Category Archives: Accounting

Mortgage Interest Tax Deduction: It’s not what it used to be.

Per the US Census Bureau, over half of U.S. homes are occupied by the owner. Of those homeowners, over half have a mortgage that they pay interest on. For most, having a mortgage is part of owning a home and people often spend a significant portion of their life making payments on their mortgage. Before the recent change the US Tax Code section 163 specifically provided for a deduction for mortgage interest and home equity interest as an itemized deduction. This deduction has allowed taxpayers that can itemize to save tax dollars while they pay down their debt.

With the recent passing of the Tax Cuts and Jobs Act, the deduction for mortgage interest has undergone two significant changes that will impact many.

Here is what will change in 2018:

Under the prior law, taxpayers have been allowed to deduct interest on home equity indebtedness up to $100,000. In 2018, this deduction is eliminated and there will no longer be a tax benefit for interest paid on an equity loan.

The second significant change is that taxpayers were allowed to deduct mortgage interest on mortgages up to $1,000,000. The Tax Cuts and Jobs Act now allows taxpayers to deduct interest on mortgages up to $750,000 for all mortgages originated after December 14, 2017.

What happens if your refinance? Taxpayers will be allowed to keep their higher threshold of $1,000,000 if they refinance a loan that was established before December 14, 2017 as long as the new debt doesn’t exceed the amount refinanced. In other words, you will fall under the new rules if you refinance your mortgage and increase the loan amount.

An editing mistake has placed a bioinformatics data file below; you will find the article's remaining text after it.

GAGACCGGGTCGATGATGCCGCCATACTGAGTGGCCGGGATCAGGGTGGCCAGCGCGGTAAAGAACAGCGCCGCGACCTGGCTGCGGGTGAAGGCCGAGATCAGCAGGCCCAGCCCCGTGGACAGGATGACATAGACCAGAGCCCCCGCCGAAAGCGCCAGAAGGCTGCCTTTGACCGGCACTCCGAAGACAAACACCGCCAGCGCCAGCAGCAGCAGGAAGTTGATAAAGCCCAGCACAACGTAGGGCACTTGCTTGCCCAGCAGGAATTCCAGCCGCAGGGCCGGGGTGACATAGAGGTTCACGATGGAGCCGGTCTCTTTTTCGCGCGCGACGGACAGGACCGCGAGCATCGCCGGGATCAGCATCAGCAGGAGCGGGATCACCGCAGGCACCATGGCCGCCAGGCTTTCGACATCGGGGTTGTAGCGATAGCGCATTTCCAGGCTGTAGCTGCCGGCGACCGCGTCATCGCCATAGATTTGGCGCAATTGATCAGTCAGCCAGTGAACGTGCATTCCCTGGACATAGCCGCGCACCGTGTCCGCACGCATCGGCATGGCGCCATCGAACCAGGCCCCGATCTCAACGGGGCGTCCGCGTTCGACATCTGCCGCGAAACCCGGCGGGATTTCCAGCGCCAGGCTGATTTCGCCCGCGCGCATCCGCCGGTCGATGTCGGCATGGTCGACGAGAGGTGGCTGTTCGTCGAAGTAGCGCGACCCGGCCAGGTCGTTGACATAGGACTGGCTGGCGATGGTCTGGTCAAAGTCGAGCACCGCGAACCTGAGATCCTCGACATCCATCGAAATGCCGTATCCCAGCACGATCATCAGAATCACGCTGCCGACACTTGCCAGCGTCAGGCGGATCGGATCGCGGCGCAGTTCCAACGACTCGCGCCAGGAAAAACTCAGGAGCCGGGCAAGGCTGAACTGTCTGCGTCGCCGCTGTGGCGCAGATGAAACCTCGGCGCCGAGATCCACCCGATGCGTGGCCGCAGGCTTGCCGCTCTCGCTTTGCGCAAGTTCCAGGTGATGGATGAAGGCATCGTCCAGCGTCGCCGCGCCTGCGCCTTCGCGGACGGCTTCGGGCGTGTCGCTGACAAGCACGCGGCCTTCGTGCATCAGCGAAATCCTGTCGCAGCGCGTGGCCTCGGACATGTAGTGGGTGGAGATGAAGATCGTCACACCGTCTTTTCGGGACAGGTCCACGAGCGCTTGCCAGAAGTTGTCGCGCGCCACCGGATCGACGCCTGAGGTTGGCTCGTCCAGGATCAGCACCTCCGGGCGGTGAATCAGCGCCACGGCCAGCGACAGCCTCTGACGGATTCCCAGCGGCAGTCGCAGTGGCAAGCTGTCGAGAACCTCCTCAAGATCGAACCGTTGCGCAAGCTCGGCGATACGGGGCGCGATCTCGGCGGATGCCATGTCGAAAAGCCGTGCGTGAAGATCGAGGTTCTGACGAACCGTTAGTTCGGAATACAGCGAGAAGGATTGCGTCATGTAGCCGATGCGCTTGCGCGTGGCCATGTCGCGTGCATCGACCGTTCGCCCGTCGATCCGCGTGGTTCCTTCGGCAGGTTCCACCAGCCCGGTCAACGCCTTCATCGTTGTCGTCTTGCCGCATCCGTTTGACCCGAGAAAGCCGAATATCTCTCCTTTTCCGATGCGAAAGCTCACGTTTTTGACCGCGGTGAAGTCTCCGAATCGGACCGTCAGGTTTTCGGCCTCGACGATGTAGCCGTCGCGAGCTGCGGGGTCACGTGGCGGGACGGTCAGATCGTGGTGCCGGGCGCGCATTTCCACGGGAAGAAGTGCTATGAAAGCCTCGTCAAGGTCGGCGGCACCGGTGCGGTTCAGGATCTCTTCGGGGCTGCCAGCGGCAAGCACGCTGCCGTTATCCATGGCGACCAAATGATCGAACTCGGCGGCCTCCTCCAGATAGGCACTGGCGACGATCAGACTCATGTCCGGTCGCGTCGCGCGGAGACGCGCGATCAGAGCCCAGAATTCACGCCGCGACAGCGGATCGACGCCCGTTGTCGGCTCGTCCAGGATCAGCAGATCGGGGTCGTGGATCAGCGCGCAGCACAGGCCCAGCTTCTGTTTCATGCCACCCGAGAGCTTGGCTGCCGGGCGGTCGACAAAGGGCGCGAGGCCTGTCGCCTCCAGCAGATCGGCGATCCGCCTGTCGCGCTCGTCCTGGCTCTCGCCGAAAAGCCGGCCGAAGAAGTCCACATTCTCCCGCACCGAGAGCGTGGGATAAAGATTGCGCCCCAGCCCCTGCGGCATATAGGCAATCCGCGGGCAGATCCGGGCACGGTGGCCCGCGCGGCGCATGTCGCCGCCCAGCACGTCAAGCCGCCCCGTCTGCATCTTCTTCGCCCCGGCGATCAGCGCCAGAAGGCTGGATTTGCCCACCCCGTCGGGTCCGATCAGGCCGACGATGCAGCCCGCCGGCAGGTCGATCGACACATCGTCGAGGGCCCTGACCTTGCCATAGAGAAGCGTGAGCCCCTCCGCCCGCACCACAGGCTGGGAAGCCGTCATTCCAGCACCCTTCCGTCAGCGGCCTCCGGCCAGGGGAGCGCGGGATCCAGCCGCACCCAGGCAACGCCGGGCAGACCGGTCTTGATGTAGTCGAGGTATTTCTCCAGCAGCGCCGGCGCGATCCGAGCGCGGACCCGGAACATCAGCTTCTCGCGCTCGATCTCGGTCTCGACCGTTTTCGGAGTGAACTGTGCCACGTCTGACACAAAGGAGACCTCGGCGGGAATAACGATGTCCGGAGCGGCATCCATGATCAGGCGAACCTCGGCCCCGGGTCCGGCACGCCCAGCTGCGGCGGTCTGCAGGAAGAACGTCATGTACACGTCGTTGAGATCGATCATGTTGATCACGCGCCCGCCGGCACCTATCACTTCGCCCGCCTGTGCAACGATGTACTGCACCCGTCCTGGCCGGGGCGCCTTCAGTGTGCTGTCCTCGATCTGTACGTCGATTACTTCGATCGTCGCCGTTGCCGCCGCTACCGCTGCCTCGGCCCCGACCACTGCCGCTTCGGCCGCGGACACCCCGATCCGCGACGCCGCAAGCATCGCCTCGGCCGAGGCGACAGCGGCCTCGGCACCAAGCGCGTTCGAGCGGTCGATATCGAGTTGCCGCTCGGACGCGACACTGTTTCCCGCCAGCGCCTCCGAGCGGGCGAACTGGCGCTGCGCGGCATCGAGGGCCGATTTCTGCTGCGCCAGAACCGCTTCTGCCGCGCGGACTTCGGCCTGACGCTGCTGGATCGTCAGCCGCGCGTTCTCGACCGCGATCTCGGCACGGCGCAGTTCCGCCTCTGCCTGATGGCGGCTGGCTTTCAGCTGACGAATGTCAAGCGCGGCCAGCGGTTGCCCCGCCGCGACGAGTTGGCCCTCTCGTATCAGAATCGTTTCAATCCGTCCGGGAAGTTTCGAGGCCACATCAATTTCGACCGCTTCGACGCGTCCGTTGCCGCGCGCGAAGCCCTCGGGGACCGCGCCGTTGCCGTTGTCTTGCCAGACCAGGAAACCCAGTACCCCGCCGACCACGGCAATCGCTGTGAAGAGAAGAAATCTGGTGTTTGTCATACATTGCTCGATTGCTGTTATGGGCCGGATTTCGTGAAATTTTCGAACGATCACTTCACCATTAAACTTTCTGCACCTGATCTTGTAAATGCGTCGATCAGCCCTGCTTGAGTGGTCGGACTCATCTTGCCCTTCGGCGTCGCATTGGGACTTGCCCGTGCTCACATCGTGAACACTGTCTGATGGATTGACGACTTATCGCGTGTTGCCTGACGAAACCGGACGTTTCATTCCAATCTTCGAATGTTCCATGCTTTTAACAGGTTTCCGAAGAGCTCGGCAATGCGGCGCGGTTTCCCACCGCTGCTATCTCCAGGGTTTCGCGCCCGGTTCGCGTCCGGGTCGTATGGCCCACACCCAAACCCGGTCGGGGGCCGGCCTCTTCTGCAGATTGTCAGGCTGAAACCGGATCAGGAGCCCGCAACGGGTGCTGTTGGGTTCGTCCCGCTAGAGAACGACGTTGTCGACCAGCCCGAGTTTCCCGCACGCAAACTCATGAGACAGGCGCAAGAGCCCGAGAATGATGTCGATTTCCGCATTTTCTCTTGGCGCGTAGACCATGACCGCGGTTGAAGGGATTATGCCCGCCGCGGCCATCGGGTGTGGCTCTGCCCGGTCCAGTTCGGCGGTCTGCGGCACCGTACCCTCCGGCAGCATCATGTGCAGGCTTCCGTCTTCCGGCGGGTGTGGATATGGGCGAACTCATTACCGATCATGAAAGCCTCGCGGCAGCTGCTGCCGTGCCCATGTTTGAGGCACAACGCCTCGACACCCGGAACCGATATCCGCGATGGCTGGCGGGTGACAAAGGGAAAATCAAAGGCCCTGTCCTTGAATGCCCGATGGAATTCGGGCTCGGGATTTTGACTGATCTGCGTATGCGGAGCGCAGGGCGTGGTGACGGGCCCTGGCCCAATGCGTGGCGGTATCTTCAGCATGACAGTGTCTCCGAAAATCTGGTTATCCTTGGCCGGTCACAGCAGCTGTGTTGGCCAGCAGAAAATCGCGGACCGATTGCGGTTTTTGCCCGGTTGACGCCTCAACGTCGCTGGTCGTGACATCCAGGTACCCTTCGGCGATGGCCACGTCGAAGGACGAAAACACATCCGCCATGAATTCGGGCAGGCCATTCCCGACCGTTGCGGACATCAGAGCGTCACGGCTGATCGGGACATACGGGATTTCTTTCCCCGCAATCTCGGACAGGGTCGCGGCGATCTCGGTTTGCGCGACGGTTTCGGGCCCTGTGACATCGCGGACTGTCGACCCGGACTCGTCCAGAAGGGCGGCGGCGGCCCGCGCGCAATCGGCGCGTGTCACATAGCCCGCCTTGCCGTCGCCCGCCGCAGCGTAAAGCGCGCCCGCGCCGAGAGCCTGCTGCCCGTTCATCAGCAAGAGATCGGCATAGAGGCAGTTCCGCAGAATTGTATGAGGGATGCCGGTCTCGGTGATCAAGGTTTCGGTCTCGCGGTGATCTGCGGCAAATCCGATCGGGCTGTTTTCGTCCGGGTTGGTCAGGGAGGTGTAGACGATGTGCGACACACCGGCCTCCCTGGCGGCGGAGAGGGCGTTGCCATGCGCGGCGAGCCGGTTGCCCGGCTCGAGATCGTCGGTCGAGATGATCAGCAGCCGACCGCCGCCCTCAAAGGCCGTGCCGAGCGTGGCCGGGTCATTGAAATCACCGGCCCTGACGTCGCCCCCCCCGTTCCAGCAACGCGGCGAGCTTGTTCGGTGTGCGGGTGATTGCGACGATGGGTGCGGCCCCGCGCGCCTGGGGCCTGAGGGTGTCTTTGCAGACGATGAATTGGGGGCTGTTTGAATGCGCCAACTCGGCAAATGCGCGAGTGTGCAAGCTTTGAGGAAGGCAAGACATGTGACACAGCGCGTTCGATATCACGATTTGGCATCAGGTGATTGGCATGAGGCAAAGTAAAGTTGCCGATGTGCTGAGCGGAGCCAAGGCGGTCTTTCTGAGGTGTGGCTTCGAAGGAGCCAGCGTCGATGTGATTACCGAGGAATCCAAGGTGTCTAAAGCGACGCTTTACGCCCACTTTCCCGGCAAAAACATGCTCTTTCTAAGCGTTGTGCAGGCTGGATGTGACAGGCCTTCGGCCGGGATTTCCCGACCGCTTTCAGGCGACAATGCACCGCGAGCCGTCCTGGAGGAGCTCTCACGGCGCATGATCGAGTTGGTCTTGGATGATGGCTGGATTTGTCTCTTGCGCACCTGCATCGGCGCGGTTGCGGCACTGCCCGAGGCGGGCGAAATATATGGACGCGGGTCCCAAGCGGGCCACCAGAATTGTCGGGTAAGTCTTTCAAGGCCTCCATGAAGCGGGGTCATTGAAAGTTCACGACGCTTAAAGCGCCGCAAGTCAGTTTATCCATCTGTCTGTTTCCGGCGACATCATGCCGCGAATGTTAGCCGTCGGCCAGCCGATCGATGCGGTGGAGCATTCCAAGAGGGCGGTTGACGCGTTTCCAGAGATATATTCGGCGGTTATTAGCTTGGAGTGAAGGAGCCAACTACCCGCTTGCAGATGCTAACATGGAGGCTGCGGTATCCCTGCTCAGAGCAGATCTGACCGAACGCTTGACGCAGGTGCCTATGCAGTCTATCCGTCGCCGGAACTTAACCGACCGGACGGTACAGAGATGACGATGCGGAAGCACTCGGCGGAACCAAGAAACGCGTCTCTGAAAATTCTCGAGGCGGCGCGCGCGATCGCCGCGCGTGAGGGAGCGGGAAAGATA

While there are only a small percentage of taxpayers that have a mortgage over $750,000 in the State of Maine, there are a lot of taxpayers that have been deducting the interest on their home equity loans. If these taxpayers still itemize deductions in 2018, they will no longer be able to take advantage of the equity interest deduction.

It is important to understand that the law continues to allow the mortgage interest on a second home. This law has not changed from previous years and taxpayers may benefit from a deduction of mortgage interest on their first and second home, provided that the total indebtedness does not exceed the $750,000 threshold.

I encourage everyone to take some time and read or speak to a tax advisor about the changes under the new tax law and how it will impact you specifically.

“An investment in knowledge pays the best interest.” -Benjamin Franklin

Alison Royall, CPA is a Director at Perry, Fitts, Boulette& Fitton CPAs. She works with people and businesses to prepare tax returns and help them plan their short and long-term goals. She is a multi-state tax specialist, with clients in many other states including international clients. She works with the audit department and prepares compiled and reviewed financial statements for businesses, as well as personal financial statements for high net worth individuals. She can be reached at alison@pfbf.com or 873-1603.